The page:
September 25, 2011 |
So there's my name, on Page 1 of "Pacific Standard Time: Los Angeles Art, 1945-1980," the Getty's massive overview catalog for its monumental effort to get Southern California modern art into the heretofore New York-centric history of American modernism. The mention isn't so much about me as about my 1974 book, "Sunshine Muse: Contemporary Art on the West Coast" (which was reissued by the University of California Press as "Sunshine Muse: Art on the West Coast, 1945-1970" in 2000)
July 15, 2007
AND Stanley Meisler's point in his review of Sargent's works ["Portrait of an Artist on Vacation," July 8] is? The exhibition is not in Los Angeles, not even in California. If I wanted an art history lesson, I would go to the library or the museum. STEPHANY YABLOW North Hollywood
August 25, 1994 |
Before taking a class during her senior year at Rosemead High School, Lisa Chan thought art history was nothing more than learning the difference between a Monet and Manet, a Picasso and Pissarro. But while earning an art history degree at UCLA last spring and interning at museums in Los Angeles and Washington, D.C., Chan, 22, has discovered there's almost no end to where art history can lead. This summer, Chan was one of 12 undergraduates chosen for an internship with the J.
October 22, 2000 |
"That looks enormous, way out of proportion. It dwarfs everything else in the gallery." Stephanie Barron is gazing unhappily at a mannequin in a zoot suit standing on a central platform in a room of 1940s artworks at the Los Angeles County Museum of Art. It's a month before the exhibition "Made in California" will open, but the countdown is on for the museum's senior curator of modern and contemporary art and vice president of education and public programs.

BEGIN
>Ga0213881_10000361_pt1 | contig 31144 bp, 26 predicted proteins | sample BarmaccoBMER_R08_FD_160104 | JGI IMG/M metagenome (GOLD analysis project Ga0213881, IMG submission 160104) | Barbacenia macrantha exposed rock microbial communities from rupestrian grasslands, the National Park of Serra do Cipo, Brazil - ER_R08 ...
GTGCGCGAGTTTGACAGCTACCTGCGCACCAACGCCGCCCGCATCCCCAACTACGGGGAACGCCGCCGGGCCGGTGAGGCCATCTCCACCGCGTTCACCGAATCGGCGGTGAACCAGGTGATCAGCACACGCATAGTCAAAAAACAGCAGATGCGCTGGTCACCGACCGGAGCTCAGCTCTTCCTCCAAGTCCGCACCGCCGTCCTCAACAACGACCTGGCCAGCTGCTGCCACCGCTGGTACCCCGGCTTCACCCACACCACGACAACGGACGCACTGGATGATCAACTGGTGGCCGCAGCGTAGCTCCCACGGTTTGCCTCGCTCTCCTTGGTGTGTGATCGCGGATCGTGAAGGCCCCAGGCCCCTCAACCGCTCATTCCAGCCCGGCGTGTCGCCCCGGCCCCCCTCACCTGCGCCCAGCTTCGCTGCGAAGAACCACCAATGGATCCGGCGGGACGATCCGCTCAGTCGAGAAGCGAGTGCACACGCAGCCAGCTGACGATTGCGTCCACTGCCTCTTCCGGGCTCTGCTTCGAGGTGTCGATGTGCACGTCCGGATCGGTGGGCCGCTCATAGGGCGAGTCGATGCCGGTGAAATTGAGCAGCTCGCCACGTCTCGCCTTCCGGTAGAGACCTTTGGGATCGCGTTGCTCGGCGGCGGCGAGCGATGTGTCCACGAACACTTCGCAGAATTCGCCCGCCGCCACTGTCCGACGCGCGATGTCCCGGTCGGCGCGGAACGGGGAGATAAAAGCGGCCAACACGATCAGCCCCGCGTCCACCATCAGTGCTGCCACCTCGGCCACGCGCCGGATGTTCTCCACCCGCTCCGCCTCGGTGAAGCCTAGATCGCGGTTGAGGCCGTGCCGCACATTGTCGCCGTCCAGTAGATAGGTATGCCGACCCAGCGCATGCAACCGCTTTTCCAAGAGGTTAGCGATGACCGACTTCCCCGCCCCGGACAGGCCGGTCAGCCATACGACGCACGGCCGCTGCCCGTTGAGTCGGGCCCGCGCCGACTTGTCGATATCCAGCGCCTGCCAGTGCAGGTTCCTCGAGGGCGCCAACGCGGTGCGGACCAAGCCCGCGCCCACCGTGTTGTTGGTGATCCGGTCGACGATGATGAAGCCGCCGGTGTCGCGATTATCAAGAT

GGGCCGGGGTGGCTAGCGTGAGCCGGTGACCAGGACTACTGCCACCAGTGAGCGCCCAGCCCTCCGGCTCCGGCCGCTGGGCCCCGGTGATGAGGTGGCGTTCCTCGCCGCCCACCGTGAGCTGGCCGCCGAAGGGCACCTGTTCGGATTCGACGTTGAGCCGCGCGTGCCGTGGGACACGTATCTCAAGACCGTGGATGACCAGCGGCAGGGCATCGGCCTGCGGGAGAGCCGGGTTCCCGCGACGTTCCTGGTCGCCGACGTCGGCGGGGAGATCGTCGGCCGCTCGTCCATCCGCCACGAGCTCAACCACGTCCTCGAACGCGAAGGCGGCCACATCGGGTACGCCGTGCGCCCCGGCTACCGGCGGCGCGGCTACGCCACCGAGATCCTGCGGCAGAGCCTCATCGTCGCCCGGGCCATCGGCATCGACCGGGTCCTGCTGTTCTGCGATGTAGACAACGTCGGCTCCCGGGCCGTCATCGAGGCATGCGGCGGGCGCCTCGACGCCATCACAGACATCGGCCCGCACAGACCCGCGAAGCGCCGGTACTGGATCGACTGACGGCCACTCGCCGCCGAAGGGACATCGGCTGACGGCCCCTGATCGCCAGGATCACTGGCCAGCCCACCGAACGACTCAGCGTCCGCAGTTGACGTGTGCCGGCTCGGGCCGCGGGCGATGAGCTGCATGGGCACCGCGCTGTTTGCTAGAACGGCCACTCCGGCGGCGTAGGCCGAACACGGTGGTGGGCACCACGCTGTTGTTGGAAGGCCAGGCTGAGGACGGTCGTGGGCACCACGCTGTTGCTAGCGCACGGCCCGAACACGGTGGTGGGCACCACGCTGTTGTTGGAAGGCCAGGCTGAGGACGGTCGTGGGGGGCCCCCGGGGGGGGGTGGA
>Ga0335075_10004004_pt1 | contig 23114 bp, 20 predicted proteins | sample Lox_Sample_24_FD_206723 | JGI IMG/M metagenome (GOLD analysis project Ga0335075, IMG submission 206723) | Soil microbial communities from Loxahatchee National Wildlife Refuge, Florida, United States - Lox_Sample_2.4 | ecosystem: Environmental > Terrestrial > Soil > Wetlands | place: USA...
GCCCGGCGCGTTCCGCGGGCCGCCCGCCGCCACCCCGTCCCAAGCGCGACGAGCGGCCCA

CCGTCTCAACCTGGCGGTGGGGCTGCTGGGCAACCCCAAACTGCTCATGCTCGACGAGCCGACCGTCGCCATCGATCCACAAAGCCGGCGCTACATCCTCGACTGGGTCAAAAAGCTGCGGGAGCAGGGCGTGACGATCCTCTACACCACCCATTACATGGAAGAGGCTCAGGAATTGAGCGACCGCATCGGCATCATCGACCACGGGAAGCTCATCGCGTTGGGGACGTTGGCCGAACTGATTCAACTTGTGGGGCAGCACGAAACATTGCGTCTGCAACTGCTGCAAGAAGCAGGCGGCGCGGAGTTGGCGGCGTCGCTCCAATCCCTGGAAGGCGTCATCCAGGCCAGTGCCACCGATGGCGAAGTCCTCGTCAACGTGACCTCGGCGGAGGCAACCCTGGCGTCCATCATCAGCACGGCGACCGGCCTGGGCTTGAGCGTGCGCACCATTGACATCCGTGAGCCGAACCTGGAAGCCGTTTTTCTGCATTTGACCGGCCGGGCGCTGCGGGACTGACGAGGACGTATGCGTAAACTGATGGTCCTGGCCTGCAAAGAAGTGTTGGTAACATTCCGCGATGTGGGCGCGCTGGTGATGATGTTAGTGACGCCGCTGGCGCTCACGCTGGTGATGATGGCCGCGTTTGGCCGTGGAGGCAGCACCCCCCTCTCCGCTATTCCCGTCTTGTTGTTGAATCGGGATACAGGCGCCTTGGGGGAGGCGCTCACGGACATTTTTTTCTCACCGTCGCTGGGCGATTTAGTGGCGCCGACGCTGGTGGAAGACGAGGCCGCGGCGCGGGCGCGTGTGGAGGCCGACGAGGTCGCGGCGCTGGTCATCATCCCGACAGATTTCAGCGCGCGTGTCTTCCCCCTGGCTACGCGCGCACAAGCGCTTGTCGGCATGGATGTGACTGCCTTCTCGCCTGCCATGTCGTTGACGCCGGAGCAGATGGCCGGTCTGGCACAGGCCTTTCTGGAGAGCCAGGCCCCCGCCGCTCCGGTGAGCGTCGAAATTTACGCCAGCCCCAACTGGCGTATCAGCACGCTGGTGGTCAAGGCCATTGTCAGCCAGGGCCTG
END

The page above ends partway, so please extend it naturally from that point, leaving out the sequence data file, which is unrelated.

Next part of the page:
August 4, 1996 |
Thanks to a long history of cultural voyeurism extending from Alexis de Tocqueville to Jean Baudrillard, the French have enshrined a particular mythology of our country: Americans are barbarians, yes, but with an uncanny knack for getting things done. We, too, have our own beloved myths about France--Paris in particular.
August 14, 1996 |
A retired art history professor pleaded guilty Tuesday to possessing 14th century religious and historical documents stolen from libraries at the Vatican and in Spain. Anthony Melnikas did not admit taking the illustrated manuscript pages. But the 69-year-old former Ohio State professor gave no explanation of how he obtained them. He could get up to 64 years in prison and $2 million in fines. No sentencing date was set.